Full time student by day, and on my spare time, if I'm not talking, I'm probably reading or blogging (if there's no homework. You know, school comes first *wink*)
Title: The Sword and its Servant
Author: Victor Salinas
Published by: Understone Group, LLC on 20th May 2014
Series: Grauwelt #1
Genre: Young Adult Fantasy
Setting: Grauwelt [Fictional]
Format: Kindle [Received in exchanged for an honest review]
The links between the Nine Worlds of Creation are deteriorating. The Gates of the Underworld are closed. A veil of shadow shrouds all the land. Rumors of a dead savior reemerge.
Einsa finds herself without memory of her past and her origin, held prisoner by the Lowa, a species of warped monsters bent on using the Children of Mann for their horrendous genetic experiments. She and her companions are merely lab rats waiting to be plucked by their captors - until they decide to make their escape. Einsa's only hope for survival in the fallen world that awaits her rests with Klinde, an ancient and infamous warrior who is just as cunning and bloodthirsty as the enemy.
I've never really considered myself as a fan of dark fantasy, probably because I never tried to finish one because I am not at all interested, but this book made it easier for me to like one; with all the characters that are out of the ordinary. It is actually my first time reading a dark and gruesome fantasy that I never really thought that I would totally be immersed in.
At first, I cringed at the thought of a Lowa, a breed of a big wolfish hound or something, dominating the first half of the story,but then I got used to it and I started to get fond of Ghesdalt, one of the Lowa, and I hate that I tried to like him and face the fact that it would be short-lived after all. I hate it and I hated Ulf, his brother, and I'm not gonna hide that fact.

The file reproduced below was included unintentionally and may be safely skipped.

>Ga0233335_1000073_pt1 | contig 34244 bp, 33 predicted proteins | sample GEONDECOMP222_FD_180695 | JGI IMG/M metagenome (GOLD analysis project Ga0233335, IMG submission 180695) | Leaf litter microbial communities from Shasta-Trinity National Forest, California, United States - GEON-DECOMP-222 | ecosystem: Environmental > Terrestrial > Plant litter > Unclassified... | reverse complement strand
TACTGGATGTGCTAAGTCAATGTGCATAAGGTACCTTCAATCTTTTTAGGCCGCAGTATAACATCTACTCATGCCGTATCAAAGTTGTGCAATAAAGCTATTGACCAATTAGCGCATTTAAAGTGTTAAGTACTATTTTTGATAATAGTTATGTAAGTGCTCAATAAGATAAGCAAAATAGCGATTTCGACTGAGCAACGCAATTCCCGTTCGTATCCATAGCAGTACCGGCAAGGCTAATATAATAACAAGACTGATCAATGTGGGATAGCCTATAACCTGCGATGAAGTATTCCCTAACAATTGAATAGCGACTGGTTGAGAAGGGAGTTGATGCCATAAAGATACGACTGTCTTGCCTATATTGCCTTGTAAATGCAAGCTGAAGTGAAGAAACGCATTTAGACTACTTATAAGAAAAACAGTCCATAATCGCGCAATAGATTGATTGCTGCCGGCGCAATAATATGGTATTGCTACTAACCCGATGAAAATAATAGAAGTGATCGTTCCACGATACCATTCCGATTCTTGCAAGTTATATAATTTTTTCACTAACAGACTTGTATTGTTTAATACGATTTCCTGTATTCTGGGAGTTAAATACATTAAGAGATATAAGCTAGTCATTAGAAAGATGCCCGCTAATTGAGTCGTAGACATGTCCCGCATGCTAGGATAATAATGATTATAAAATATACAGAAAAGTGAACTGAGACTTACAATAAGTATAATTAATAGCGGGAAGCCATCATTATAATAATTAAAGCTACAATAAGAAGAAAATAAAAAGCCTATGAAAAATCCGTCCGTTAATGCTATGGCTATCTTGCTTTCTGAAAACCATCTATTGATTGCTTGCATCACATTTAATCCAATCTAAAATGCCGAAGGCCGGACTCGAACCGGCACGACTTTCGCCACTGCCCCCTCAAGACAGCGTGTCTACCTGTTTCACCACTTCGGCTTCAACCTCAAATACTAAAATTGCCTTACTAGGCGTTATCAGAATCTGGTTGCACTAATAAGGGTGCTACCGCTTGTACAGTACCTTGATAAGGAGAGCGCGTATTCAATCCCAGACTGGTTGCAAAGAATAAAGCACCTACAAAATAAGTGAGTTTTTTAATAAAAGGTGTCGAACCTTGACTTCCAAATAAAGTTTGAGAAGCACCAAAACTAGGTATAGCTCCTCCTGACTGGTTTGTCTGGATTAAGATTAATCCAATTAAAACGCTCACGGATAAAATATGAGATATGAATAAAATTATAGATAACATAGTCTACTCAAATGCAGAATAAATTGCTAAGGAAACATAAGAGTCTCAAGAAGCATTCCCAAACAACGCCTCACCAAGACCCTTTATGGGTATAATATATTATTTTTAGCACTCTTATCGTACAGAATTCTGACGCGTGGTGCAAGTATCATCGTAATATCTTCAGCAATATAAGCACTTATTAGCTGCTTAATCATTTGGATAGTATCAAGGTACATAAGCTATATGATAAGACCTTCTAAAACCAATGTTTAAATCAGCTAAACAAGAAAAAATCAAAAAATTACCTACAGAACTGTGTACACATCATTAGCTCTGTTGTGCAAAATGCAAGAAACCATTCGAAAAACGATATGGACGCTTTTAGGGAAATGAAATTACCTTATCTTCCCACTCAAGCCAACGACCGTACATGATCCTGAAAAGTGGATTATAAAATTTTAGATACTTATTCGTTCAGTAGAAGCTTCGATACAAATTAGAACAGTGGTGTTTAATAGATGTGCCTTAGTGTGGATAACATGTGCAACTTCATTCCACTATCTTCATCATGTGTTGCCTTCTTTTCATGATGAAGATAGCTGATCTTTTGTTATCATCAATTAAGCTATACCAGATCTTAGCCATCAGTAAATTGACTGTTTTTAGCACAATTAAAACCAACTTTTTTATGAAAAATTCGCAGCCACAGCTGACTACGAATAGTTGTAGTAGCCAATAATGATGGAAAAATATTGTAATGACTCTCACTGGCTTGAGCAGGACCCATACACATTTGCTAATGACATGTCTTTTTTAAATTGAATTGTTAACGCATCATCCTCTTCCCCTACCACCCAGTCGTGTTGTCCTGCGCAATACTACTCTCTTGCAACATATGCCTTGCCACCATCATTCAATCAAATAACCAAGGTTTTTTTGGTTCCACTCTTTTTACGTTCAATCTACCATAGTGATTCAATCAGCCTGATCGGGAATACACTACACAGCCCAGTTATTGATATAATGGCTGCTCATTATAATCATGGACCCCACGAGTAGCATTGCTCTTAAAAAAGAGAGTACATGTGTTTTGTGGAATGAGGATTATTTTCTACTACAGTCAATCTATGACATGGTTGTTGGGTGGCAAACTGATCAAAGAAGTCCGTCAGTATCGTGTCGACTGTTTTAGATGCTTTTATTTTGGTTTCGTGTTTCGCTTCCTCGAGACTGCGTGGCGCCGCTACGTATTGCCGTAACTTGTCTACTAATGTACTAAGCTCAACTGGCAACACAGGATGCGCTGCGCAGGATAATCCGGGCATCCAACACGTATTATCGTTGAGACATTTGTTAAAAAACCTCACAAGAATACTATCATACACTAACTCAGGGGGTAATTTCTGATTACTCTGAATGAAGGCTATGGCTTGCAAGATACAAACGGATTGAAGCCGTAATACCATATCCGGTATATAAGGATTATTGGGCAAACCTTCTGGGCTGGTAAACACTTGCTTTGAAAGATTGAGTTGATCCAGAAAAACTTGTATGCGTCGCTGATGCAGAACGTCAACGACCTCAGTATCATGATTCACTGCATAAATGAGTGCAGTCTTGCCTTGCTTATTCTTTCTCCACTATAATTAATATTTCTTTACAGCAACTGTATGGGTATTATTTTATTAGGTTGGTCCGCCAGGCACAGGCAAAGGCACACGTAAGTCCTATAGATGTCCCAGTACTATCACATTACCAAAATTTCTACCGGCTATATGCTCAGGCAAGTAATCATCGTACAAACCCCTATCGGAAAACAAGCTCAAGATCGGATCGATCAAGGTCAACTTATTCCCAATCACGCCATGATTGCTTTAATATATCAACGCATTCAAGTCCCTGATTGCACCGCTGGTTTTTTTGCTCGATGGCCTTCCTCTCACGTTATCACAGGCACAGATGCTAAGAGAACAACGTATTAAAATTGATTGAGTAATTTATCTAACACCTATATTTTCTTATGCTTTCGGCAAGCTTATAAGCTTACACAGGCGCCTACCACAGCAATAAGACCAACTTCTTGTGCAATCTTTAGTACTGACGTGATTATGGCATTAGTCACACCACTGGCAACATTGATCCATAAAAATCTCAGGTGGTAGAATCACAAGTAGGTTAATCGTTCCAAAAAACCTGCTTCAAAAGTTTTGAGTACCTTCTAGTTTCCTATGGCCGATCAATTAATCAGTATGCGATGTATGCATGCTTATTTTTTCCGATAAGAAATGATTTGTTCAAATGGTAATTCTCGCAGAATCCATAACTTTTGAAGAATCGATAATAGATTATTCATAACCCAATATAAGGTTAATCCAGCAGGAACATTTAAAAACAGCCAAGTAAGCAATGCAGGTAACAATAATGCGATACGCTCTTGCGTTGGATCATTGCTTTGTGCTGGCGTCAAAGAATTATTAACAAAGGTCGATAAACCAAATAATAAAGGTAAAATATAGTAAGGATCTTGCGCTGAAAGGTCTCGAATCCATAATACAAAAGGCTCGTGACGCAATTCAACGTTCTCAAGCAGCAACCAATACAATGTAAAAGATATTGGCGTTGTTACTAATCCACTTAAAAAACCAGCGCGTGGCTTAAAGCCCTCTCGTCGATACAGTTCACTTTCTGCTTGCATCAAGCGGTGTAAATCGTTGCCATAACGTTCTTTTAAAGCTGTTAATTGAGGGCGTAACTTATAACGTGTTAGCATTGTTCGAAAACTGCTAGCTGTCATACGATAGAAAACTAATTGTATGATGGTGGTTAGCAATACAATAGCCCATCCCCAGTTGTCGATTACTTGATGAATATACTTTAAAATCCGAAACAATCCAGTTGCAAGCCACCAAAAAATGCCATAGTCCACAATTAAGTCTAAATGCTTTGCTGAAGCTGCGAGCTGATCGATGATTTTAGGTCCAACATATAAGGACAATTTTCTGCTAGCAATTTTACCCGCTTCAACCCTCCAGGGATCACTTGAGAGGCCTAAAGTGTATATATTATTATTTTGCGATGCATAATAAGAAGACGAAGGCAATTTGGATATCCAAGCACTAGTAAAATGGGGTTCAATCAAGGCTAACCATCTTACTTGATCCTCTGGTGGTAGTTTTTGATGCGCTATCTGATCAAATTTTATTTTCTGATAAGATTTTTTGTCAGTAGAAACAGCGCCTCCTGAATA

What got me interested in this book, is that, it is not trying hard at all. The words flow like it is a world that you can never imagine yourself stepping into. It is a world unimaginable, it is basically an extension of our childhood nightmares. Remember the time when you were a child and you were so afraid to take a peak under your bed or open the closet door for the fear of monsters lurking just beyond the darkness? You can't imagine my surprise when I found out that under the bed or behind the closet door is a portal to a world that is called Grauwelt. A world I wouldn't dare visit, not in my lifetime.
What I liked about this book is, it's full of surprises, unpredictable, fast-paced, and filled with unimaginable characters. It's laced with the horrors of our childhood, our childhood's worst nightmares. You will never know who are the loyal ones to the throne and conversations are never safe, for the breathing castle seem to have ears that reports back to its master.
As I have said earlier, I grew tolike and hate some characters and I'm gonna tell you I don't love any character at all. I hate the main human character, Einsa, she's not as strong a pursuit as I wanted her to be, and I don't feel her bravery throughout the book at all, even though there were a lot of fighting scenes that include her limp arms that just want to suck the power out of the sword. I hope she gets stronger in the next books and I hope I can feel a strong presence now that she's had a lot of gruesome fights out of her prison cell.
This book is twisted in a way that the perception of good and evil are kind of unconventional. Hell is not a place of pure evil, I don't know, the evilness is not depicted in the story because Hel helped mann by gifting them the children of Hel and defeat the Great Hund. I think the evil lurks somewhere above hell, in Grauwelt, where the Lowas are residing, or just, it lurks somewhere whose intentions are as dark as Grauwelt itself. Though with the children of Hel, I can't decide where they are in the scale of good and evil, right now I'll put it somewhere in between just leaning a little bit closer to evil.
So anyway, it's one of my firsts and I'll give it three roses because, although I loved the world the author has created, I was expecting more out of the characters that has been limited through changing POVs and I wasn't as drawn to them as I expect to be because it's a fantasy and I should be dreaming of it but no, I did not. There's also a lot of confusion with the names of the places, characters and species but thanks to the author, who is generous enough to have a glossary for all of us to truly understand the story better. And for the record, I am looking forward to the next book because I am intrigued about the other children of Hel and I wanted badly to meet them all.